Very shortly, the federal government will release a series of recommendations regarding the restructuring of the government-sponsored entities Fannie Mae and Freddie Mae, which are responsible for guaranteeing 90 percent of mortgages in the country today.
Yet these recommendations will probably ignore the major market-based reason for the collapse of the housing and mortgage industry over the past five years, which sparked the worst economic downturn since the 1930s and remains the major drag keeping the economy from recovery today. If you do not know the cause of the meltdown, how can you know what to fix to avoid it from happening again?
The fundamental cause of the mortgage meltdown was not poor underwriting standards, greed on Wall Street, moral hazard, corruption, and the other “usual suspects” blamed for a financial crisis. These were all important secondary factors, but they were not the fundamental cause.
What caused the meltdown was a structural shift in market demand. For two generations we in real estate have been building drivable suburban product—car-accessible, low-density, socially and economically segregated, isolated, single-purpose housing (and, for that matter, commercial) development. It is what the market wanted following World War II, and the real estate and the financial industries geared up to efficiently build it.
Then the market changed. Millennials and empty-nester baby boomers—collectively over half of all households—decided they wanted something different. Millennials in particular do not want to spend countless hours burning fossil fuels while stuck in traffic. They are demanding walkable urban development that offers a variety of transportation options and is mixed use, integrated, complex, and socially and economically integrated. As Patrick Doherty and I outlined in the cover story of the Washington Monthly in December, meeting the pent-up demand for walkable urban development will take a generation. It will be a boon to the real estate industry and put a foundation under the American economy for decades, just as the construction of low-density suburbs did during the last half of the 20th century.
The collapse of the mortgage market was primarily confined to the metropolitan fringe with “drive until you qualify” automobile-dominated suburban housing—places that required families to have a fleet of cars in order to participate in society, draining their mortgage carrying capacity. Housing prices on the fringe tended to drop at twice the metropolitan average while walkable urban housing tended to maintain their values and are coming back nicely in select markets today. As shown in a new economic assessment of real estate, Growing Wealthier, households will only spend about 45 percent of their household income on the combination of housing and transportation, and as commuting costs increase, the amount spent on housing drops.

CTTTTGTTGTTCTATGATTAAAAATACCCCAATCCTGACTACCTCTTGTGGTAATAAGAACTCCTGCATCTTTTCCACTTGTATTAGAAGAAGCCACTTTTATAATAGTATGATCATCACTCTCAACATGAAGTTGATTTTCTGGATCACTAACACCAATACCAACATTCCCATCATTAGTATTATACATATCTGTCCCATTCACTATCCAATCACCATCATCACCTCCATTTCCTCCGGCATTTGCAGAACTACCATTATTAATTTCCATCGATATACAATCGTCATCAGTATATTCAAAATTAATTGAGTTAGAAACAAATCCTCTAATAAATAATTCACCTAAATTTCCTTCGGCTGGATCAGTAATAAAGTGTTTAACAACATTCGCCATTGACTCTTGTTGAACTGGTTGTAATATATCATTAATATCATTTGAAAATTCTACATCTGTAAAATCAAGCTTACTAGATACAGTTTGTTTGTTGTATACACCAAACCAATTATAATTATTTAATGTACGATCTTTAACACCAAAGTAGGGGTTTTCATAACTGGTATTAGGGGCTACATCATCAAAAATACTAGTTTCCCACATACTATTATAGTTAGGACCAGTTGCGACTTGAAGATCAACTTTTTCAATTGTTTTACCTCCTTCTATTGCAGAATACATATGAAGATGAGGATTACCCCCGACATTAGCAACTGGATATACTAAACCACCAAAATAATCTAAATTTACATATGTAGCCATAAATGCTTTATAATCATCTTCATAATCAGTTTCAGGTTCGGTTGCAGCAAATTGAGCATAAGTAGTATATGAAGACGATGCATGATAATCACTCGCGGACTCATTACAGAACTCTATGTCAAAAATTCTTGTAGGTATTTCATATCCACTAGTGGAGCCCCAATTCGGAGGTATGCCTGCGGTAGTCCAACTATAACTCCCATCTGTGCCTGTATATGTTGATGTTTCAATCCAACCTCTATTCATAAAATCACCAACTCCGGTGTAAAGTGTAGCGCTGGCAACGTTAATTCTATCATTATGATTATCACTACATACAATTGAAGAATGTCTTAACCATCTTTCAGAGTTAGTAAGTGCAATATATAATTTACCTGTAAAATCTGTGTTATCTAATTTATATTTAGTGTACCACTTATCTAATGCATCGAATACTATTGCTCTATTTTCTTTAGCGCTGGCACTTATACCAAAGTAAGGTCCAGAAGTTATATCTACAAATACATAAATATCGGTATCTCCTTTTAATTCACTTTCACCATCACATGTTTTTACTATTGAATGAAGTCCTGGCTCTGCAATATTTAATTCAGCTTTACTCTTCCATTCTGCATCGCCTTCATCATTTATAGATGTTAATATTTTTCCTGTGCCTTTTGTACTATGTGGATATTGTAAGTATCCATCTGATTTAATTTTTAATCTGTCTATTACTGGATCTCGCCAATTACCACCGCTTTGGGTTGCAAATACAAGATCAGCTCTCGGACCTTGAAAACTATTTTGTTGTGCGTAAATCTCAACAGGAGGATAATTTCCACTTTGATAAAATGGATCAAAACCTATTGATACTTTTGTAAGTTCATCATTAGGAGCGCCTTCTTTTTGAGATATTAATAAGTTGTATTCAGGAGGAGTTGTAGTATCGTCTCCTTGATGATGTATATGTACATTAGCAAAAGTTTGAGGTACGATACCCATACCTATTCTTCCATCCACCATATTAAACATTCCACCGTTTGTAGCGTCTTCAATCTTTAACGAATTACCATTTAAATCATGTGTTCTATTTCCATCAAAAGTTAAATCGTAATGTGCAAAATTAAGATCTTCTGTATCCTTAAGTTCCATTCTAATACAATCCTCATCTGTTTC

We in real estate thought the car companies were our partner in getting customers to our housing offerings. But with the average drivable suburban household spending about a quarter of its income on cars, we now know the auto industry has been eating our lunch by absorbing a disproportionate amount of household spending.
Besides recognizing the collapse of fringe drivable suburban housing prices as the fundamental cause of the mortgage collapse, the feds need to understand that both housing and transportation costs must be used in underwriting. This type of loan underwriting, known as location efficient mortgages, must be incorporated in federal reform of the mortgage market. Further incentives to locate in transit-oriented developments and other walkable urban places should be put in place in any federal reform.
The market has fundamentally changed in how it wants to live and work. The real estate and financial industries and federal policy have to change as well to allow that pent-up demand to be met—which will put a sustainable foundation under our economy.